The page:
Spies by Calder Walton

Spies by Calder Walton – The Epic Intelligence War Between East and West – is a timely book, well worth reading. It shows an incredible history of spying, between US, UK, russia, and more recently, China. While the history covers about 100 years, the cold war period is presented disproportionately, as I imagined it would. The book offers a balanced view, thus it received a clear 5 stars rating from me.
There were some minor issues of accuracy, such as Ceaușescus’ trial was slightly longer than 2 minutes and the Ukrainian revolution of Dignity started in November 2013 and not February 2014, when it ended. These are minor issues, which make no actual difference of what it was said, as these were just mentions in a paragraph, for example, and not at the core of the argument. So, I awarded the 5 stars without any doubt.

Spies by Calder Walton

With a book covering so much, there is very little space for analysing all the issues, so from an Eastern European history perspective, it lacks of bit. But, it is a 500+ pages book before the notes and so on, it was simply not enough space to analyse everything and the western vs russia and China approach makes sense. This means that this book will be interesting for most of my followers (all who like reading non-fiction).

What amazed me is how many stupid decisions were taken, in all these countries, from the 1930s to the 2020s. For example, in July 1993 Yeltsin was caught out developing bioweapons, despite russia, US, and UK agreeing to not develop bioweapons in 1972! What’s incredible, that despite knowing this, UK and US put pressure on Ukraine to give russia its nukes for “dismantling” in 1994, something that was paid with American money. This example is, unfortunately, just one of how incredibly poorly intelligence was gathered and used. Also, Ukraine agreed to give up its nukes when the Budapest Memorandum on Security Assurances was signed on 5 December 1994. Only 6 days later, on 11 December 1994, the First Chechen War started with russian troops attacking Chechnya. In November they tried to overthrow the Chechen government and they were unsuccessful. The fact that American and British intelligence thought it was ok to give russia more nukes in this situation looks incredibly stupid.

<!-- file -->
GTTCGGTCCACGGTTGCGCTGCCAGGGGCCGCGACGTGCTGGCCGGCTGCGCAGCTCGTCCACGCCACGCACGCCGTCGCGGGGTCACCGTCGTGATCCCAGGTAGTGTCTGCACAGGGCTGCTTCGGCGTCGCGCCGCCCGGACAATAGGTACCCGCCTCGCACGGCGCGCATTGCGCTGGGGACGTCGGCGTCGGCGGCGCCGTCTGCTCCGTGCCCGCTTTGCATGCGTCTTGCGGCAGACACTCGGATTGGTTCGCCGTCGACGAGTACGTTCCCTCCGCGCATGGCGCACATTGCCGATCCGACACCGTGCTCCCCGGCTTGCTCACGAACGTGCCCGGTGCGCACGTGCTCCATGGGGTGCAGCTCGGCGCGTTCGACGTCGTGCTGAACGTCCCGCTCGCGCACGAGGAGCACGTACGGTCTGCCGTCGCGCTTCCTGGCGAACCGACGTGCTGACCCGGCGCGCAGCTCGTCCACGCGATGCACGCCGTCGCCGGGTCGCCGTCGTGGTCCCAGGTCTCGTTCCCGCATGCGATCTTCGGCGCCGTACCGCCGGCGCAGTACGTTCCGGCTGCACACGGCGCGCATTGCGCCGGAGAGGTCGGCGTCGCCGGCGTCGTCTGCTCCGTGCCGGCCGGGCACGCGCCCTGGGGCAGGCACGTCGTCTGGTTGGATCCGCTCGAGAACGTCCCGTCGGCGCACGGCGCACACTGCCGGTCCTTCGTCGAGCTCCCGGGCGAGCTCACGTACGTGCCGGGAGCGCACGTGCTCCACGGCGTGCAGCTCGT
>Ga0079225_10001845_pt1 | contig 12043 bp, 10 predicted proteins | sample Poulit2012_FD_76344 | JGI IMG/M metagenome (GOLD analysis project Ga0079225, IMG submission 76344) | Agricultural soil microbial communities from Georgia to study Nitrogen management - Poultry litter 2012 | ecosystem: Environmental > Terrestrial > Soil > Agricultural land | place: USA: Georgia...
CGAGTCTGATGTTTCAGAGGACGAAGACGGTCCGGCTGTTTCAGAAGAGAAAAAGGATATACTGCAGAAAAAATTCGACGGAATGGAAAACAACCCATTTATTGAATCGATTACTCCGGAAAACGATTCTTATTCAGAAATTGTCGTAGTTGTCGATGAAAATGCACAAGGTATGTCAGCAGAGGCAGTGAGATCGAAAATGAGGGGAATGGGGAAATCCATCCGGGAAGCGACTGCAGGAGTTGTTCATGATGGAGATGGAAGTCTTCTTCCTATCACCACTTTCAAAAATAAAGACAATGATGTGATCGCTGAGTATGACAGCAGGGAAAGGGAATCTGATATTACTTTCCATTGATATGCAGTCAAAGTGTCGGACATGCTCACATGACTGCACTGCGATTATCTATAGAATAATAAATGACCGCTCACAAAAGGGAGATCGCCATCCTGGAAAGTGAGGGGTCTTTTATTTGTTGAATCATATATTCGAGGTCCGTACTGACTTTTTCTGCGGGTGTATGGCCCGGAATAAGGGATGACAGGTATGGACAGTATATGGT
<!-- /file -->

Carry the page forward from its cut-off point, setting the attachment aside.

I used this example because it is relevant today, considering russia’s full-scale invasion of Ukraine last year. There are so many other topics and examples to consider when reading this book. The last chapter talks primarily about US and China, which is thought-provoking as well.

Spies by Calder Walton

Details about the picture: –
My rating: 5/5 Stars
Would I recommend it: yes!
Published by: Simon & Schuster
Year it was published: 2023
Format: Hardcover
Genre(s): History
Pages: 688

About the author: Calder Walton got his PhD in History at Trinity College, Cambridge, UK. He lives with his family in Cambridge, US.
Now he is Assistant Director of the Belfer Center’s Applied History Project and Intelligence Project. His research is broadly concerned with intelligence, history, grand strategy, and international relations. His research has a particular focus on policy-relevant historical lessons for governments and intelligence communities today.
He is also general editor of the multi-volume Cambridge History of Espionage and Intelligence to be published by Cambridge University Press.
Website & Social Media Links: calderwalton

2 thoughts on “Spies by Calder Walton”

    • I was surprised by how balanced this book was considering the subject, the author did a great job. This is why I loved the book so much. There are so many other things in the book, like AIDS. Do consider reading it if you have the time.

      With some of those decisions I would say they were stupid when they were made. My example of de-arming Ukraine under US pressure, while US was bankrolling russia when it was attacking the Chechens. There is no way seeing russians bombing Grozny would square the circle of “these guys are trustworthy”, the same ones that had bioweapons. There are plenty more examples of this, including with China, which is why the situation is what it is now with them.

      Spying means gathering intelligence and data, it can confirm that the other countries are doing what they say or that they are not, thus even more important to know what is happening. But US and UK decided time and time again to cut down on intelligence, because they hoped it will end up fine. That’s just stupid, for lack of a better word.

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